at two in the morning, a girl in her bed
realized sleep wasn't coming, and picked up her head.
she reached for the lightswitch to turn on the lamp,
hid her eyes from the brightness, and muttered a "damn."
even Santa'd be sleeping by now, she was sure,
having made his deliveries hours before.
so what's left to do in that time before dawn
when you can't get to sleep and the light's turned back on?
for a college kid back in her parents' abode,
not a hell of a lot. she'd been terribly snowed!
(but not by the white stuff that falls to the ground;
it was 50 degrees. there was none to be found.)
her mama was dozing, and papa still snored;
with no waking companion, she really was bored.
her brother's room just down the hall was quite dark,
but it wouldn't have mattered; her bite beat her bark
when they still lived together, and even though now
their exchanges weren't violent, she barely knew how
to keep up conversation. they weren't much the same:
she was into linguistics, he liked video games.
her frustrating awakeness forced some contemplation.
she figured she might as well try meditation.
she discovered her efforts were most absent-minded . . .
at least by that lamp she was no longer blinded.
philosophy wasn't the thing for tonight;
she could make up an answer, but it wouldn't be right.
she was too old for Santa, she knew that for certain,
but she couldn't stop peeking through her bedroom curtain.
maybe, just maybe, that sleigh would swing by
(but no one would believe her; they'd think she was high),
and Santa could give her a Christmas surprise:
a sure-fire method for closing her eyes.
she considered her options: she might have tried reading,
but she'd just finished one book, which had left her needing
to get out of bed if she wanted another,
and she knew squeaking floorboards would waken her mother.
so she did what any angsty teen does at home:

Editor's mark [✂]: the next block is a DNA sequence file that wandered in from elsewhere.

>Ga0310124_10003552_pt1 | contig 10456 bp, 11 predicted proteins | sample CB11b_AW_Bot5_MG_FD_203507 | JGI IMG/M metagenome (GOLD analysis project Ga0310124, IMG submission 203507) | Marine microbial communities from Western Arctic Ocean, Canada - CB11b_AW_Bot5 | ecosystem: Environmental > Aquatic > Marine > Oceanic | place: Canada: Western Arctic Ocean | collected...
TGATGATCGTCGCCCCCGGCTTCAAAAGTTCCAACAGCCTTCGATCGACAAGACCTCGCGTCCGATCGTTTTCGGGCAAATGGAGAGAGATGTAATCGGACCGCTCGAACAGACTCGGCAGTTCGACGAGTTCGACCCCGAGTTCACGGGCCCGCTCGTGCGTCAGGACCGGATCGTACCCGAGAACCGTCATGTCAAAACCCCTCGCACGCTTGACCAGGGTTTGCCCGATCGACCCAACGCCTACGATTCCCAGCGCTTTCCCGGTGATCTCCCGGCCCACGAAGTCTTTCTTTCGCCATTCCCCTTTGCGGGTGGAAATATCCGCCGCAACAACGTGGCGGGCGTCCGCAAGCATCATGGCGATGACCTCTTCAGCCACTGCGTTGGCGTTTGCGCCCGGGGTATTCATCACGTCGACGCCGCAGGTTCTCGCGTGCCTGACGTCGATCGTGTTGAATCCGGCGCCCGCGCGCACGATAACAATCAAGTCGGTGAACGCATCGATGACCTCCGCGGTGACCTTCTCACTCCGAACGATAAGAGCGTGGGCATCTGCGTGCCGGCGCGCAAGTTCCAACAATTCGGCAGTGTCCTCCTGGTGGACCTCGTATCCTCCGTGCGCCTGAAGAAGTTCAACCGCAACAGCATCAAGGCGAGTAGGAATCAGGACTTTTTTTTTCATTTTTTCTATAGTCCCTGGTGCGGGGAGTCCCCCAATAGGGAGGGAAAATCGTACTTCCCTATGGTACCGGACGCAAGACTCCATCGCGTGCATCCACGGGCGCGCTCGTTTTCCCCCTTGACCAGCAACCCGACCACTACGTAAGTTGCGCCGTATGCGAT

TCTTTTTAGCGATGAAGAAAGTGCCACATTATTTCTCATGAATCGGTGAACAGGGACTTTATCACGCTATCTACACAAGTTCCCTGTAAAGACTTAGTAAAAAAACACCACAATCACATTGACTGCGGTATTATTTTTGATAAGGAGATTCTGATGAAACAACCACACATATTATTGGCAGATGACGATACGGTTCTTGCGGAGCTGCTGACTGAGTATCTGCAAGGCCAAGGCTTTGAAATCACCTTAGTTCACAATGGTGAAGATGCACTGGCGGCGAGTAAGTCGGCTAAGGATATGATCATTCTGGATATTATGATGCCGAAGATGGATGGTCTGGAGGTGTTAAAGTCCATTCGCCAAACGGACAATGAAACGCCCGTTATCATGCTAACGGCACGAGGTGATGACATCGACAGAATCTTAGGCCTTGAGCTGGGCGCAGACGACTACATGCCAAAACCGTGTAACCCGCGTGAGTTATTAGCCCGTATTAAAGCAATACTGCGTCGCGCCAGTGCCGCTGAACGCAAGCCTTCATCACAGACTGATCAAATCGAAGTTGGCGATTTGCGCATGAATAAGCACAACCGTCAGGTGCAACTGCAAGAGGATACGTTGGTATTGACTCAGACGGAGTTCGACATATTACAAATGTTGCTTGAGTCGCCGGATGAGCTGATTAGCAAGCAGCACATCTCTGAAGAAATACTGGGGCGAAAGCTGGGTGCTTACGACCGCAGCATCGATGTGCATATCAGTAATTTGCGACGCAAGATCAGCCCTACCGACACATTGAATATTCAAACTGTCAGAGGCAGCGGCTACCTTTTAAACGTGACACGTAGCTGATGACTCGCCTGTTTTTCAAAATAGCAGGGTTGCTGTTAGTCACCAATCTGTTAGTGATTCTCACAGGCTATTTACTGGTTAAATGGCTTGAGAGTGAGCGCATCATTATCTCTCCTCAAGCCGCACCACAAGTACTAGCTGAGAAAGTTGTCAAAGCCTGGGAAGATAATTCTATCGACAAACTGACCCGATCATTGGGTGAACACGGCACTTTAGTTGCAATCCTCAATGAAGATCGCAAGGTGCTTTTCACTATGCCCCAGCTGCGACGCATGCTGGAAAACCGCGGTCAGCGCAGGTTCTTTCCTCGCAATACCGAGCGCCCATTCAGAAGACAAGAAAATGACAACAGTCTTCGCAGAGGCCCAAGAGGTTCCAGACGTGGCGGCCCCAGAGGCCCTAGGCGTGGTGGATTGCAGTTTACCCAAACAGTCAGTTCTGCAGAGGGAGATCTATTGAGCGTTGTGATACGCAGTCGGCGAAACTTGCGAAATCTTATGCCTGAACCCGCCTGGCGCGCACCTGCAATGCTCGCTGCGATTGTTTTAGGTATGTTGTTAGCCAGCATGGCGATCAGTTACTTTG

get a pen, and start writing a stupid-ass poem.
i will capture the spirit of Christmas! she thought,
then she realized the chances were practically naught.
although many had tried, and their copious verses
were some poor librarian's seasonal curses,
she couldn't help thinking the effort a crime,
for how could one fit Christmas in meter and rhyme?
even though Christianity no longer suit her,
despite years of nuns who had tried to recruit her,
she still hoped that Christmastime might do some good,
because Jesus was actually a pretty cool dude,
and the people who now gave Him another thought
might remember his message, so often forgot.
because Jesus had nothing to do with the gays,
with the war in Iraq, or with 401k's;
nothing of global warming or oceans that boil,
and although Middle Eastern, didn't care about oil.
His message was simple, and plain from the start:
BE NICE TO EACH OTHER! why is this so hard?!
she was quite sure that Jesus would not want the blame
for the majority of stuff people do in His name.
and that's what makes Christmas important each year:
the message goes out. maybe someone will hear
and remember to let petty differences lie,
because who wants to make the Baby Jesus cry?
with that thought in mind, she had new hope for sleep,
though the hour grew late. if only they'd keep
to that message, the new year could really be rockin'!
(but that might just be the insomnia talking.)
she sighed as she finally turned out the light,
"Merry Christmas to all! and to all a good night."